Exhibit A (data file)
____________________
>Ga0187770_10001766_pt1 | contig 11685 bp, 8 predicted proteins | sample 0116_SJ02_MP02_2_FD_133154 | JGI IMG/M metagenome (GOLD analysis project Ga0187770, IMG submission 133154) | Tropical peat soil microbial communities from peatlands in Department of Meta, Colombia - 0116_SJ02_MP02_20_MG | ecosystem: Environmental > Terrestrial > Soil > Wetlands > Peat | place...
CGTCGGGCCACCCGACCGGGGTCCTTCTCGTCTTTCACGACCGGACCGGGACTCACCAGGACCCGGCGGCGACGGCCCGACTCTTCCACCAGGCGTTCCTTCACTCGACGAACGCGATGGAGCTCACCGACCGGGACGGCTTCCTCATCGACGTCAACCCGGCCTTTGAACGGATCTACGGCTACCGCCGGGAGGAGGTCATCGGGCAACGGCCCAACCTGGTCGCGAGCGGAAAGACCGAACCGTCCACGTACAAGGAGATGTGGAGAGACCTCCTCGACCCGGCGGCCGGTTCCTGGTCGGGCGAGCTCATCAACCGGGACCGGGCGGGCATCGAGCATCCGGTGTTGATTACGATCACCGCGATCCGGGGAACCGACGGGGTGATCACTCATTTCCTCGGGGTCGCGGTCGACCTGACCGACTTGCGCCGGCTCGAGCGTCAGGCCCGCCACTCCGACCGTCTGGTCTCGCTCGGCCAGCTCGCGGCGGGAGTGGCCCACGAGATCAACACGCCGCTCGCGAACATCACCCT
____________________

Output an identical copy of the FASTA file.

>Ga0187770_10001766_pt1 | contig 11685 bp, 8 predicted proteins | sample 0116_SJ02_MP02_2_FD_133154 | JGI IMG/M metagenome (GOLD analysis project Ga0187770, IMG submission 133154) | Tropical peat soil microbial communities from peatlands in Department of Meta, Colombia - 0116_SJ02_MP02_20_MG | ecosystem: Environmental > Terrestrial > Soil > Wetlands > Peat | place...
CGTCGGGCCACCCGACCGGGGTCCTTCTCGTCTTTCACGACCGGACCGGGACTCACCAGGACCCGGCGGCGACGGCCCGACTCTTCCACCAGGCGTTCCTTCACTCGACGAACGCGATGGAGCTCACCGACCGGGACGGCTTCCTCATCGACGTCAACCCGGCCTTTGAACGGATCTACGGCTACCGCCGGGAGGAGGTCATCGGGCAACGGCCCAACCTGGTCGCGAGCGGAAAGACCGAACCGTCCACGTACAAGGAGATGTGGAGAGACCTCCTCGACCCGGCGGCCGGTTCCTGGTCGGGCGAGCTCATCAACCGGGACCGGGCGGGCATCGAGCATCCGGTGTTGATTACGATCACCGCGATCCGGGGAACCGACGGGGTGATCACTCATTTCCTCGGGGTCGCGGTCGACCTGACCGACTTGCGCCGGCTCGAGCGTCAGGCCCGCCACTCCGACCGTCTGGTCTCGCTCGGCCAGCTCGCGGCGGGAGTGGCCCACGAGATCAACACGCCGCTCGCGAACATCACCCT